Camping with Dogs

One of the reasons that we bought a camper was that we wanted to travel but have three dogs. Unlike most hotels many campgrounds do allow pets. This allows us to get away and take our dogs with us.


 

Our first two trips we’re kind of local so the drive wasn’t bad with the dogs. The first campground we stayed at wasn’t busy as it was early in the season. This let us find our footing in regards to the dogs and teach them some new boundaries. Since the campground wasn’t busy the dogs didn’t have much to bark at and we were able to teach them that there is no barking at the campground! They’ve done very well not barking although on our last trip that was a week long, with lots of dogs walking by, they were starting to break the rules towards the end. They still were well behaved, but we did have to correct them a couple of times. Most of the campgrounds that I’ve looked into have had a pets allowed policy. Some campgrounds show restrictions of breed or quantity on the Good Sam app, however when I have called they have always said that we were okay with our dogs. Don’t write off a campground that you are interested in without making a phone call to be sure about their pet policies.


One of the things that we have done was to buy some portable fencing. The fencing is designed to form an octangle but we join it end to end and fence in our front camping area. Then we have some plastic fencing that we run along the trailer to seal the dogs in. Our last step is that we put a split curtain across the door to the trailer. The curtains allow the dogs to go in and out as they please but keeps the a/c in and the bugs out. Another benefit of the fencing is if one or more of the dogs have to go out at night, I just open the door and let them take care of business without having to stand over them.  Here is a link to my video about the fencing DirecSource Pet Fencing.


Then there’s the drive. Our first two trips we camped within about forty-five minutes of our house so the dogs didn’t need much attention during the drive. Our last trip started out early in the morning and involved driving five or six hours to our first stop. By myself it would have been a four and a half hour drive. On a longer drive you need to plan on making stops along the way. Your dogs will need to relieve themselves and they get board. A walk break every so often covers both of these needs. Rest stops usually have pet areas otherwise we watched for gas stations or restaurants that had grassy areas nearby. Don’t forget about water! On our drive home, which ended up being over eight and a half hours, Venus started licking our ears. We were on an interstate in Delaware in moderate traffic and I didn’t want to stop. She however had the runs the night before and I thought she was warning us of bad things to come. I pulled over on the side of the road and walked all three dogs for a bit. Not a one did anything! It did give Kathy a chance to have a cigarette as she doesn’t smoke in the truck (just as important as walking breaks for the dogs). Anyway I loaded the dogs back up and gave them some water and they were thirsty! As you are driving sipping that coffee or other beverage along the way, don’t forget your pets.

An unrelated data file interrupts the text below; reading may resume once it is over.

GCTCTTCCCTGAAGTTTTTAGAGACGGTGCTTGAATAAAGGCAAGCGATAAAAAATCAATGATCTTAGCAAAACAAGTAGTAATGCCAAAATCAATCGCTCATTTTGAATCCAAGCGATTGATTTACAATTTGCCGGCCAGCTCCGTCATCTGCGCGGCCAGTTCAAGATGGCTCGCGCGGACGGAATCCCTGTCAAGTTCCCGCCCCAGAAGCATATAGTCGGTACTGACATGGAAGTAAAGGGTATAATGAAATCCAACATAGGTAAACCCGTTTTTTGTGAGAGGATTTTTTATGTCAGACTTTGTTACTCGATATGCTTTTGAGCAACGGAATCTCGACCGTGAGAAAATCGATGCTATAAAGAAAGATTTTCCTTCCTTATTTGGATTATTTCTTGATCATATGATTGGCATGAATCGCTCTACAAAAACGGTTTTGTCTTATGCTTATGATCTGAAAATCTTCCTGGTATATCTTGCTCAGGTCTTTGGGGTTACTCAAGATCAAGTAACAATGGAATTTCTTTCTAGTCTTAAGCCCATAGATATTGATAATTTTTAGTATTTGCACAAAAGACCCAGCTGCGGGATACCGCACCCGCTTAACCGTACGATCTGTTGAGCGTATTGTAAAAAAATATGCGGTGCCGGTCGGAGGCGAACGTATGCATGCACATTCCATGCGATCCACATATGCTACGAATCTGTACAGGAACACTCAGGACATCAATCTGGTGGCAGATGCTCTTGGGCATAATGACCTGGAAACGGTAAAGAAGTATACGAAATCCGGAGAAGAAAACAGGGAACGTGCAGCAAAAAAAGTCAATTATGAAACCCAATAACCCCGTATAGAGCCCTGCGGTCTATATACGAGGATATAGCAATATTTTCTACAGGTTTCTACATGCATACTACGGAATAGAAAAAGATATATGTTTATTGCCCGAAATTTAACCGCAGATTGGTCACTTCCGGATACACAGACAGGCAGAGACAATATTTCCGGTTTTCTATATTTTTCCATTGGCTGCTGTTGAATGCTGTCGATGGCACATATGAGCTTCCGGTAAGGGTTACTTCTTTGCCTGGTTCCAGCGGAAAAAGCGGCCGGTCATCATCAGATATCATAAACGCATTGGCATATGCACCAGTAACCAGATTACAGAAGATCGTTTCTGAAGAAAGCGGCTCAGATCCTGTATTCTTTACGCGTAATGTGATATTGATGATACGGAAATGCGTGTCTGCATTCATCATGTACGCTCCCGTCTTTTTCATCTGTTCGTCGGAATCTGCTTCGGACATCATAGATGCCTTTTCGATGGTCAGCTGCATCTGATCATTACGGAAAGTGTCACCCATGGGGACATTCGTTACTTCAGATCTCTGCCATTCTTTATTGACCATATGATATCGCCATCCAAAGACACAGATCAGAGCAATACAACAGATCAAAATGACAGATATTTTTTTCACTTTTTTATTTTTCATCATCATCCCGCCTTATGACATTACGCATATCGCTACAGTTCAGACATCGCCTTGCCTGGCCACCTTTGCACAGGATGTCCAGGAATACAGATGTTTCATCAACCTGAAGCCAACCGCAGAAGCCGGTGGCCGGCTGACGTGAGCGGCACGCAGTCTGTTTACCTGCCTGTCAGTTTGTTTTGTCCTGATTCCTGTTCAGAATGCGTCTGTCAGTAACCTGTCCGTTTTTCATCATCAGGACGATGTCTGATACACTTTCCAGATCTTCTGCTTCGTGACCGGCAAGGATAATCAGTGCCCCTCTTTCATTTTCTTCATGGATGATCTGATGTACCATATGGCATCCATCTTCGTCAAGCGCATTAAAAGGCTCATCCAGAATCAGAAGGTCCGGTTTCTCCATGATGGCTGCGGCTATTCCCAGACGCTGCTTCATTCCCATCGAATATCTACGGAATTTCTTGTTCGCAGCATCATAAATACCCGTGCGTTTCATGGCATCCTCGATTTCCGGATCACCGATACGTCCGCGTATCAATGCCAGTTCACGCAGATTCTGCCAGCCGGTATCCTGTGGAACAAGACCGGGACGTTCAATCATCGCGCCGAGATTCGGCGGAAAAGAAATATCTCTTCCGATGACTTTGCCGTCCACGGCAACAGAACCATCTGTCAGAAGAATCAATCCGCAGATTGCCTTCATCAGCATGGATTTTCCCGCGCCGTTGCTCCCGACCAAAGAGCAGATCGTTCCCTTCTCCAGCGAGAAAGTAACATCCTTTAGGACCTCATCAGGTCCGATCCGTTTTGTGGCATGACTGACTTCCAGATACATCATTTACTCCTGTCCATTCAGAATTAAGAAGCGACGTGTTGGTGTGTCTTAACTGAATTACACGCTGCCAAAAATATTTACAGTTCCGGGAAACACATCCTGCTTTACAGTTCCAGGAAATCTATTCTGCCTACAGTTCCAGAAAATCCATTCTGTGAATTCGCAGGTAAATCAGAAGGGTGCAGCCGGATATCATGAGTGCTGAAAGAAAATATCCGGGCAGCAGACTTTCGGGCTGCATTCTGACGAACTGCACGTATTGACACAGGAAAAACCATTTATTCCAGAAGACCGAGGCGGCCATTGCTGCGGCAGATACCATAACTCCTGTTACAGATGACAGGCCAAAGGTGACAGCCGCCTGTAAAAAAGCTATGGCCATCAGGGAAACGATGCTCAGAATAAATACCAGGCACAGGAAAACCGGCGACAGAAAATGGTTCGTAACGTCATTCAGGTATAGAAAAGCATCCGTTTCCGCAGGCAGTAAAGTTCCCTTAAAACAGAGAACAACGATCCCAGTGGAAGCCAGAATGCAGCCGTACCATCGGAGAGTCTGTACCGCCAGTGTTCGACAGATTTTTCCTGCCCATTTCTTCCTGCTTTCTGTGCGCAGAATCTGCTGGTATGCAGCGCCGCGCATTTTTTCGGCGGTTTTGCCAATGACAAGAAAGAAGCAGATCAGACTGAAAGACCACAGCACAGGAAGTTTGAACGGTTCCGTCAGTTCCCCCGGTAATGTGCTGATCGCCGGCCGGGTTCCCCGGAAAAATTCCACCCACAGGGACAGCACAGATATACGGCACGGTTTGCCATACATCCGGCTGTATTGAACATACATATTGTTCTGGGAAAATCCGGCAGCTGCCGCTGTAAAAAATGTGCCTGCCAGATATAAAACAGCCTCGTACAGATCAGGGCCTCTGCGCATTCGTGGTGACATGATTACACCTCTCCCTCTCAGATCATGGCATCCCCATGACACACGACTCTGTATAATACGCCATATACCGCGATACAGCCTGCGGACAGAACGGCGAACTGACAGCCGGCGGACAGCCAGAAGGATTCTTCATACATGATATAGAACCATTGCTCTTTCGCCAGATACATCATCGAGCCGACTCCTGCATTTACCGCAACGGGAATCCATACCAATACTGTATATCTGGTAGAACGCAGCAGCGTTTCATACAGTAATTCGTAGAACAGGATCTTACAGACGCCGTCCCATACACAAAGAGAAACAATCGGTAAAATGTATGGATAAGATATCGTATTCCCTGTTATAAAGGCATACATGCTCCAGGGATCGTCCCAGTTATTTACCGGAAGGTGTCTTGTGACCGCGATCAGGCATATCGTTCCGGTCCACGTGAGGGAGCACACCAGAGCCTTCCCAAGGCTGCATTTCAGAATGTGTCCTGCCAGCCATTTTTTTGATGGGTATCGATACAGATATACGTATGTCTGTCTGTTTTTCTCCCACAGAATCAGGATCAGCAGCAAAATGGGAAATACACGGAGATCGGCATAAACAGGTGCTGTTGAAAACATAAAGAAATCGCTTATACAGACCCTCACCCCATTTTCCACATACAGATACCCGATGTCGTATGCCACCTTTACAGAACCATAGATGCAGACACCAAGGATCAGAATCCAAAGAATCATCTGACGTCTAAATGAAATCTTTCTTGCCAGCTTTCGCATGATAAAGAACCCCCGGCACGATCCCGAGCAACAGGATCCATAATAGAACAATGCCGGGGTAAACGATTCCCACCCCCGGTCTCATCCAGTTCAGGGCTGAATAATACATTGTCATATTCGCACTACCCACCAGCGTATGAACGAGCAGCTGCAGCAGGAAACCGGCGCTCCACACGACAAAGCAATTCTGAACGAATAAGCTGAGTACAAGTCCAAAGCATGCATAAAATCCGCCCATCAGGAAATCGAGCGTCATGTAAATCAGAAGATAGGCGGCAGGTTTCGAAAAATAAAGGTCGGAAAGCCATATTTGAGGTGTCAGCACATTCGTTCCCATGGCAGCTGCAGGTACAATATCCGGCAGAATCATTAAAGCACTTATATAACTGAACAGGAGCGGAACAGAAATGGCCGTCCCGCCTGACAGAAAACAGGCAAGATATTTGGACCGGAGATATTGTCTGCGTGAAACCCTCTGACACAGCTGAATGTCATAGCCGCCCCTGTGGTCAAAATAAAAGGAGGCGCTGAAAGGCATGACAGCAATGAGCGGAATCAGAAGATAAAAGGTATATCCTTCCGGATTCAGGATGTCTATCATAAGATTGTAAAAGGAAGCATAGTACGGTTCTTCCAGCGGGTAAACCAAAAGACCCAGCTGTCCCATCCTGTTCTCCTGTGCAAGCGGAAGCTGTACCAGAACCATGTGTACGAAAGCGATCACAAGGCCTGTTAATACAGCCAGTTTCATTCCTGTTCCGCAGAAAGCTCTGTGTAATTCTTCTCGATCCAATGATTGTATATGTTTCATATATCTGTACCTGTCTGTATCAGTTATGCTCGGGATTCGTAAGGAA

You also need to think about the dogs space during the drive. As I’ve mentioned we have three larger dogs. We have a crew cab Ram truck that has the flat floor storage feature. On that we put a cheap crib mattress to give the dogs as much comfortable room as possible. Let’s face it, if the dogs can’t get comfortable then they are not going to settle down and your drive is going to be trying.


The last part about traveling with your pets is while you are at the campground. Your pets will need some entertainment also. My dogs spend their days going in and out of the house barking at passing dogs. They also get walked a couple of times a day and occasionally get a car ride. Sometimes I even take them to the woods or a field to run free. The last campground we were at had a leash free beach and a fenced in dog park. All three of my dogs enjoyed running free a bit each day. We also took them to a state park to walk the trails and beach.


It’s a little more effort bringing your pets along on a trip, but if you’re a dog lover like us then it’s worth the effort!

1 thought on “Camping with Dogs”

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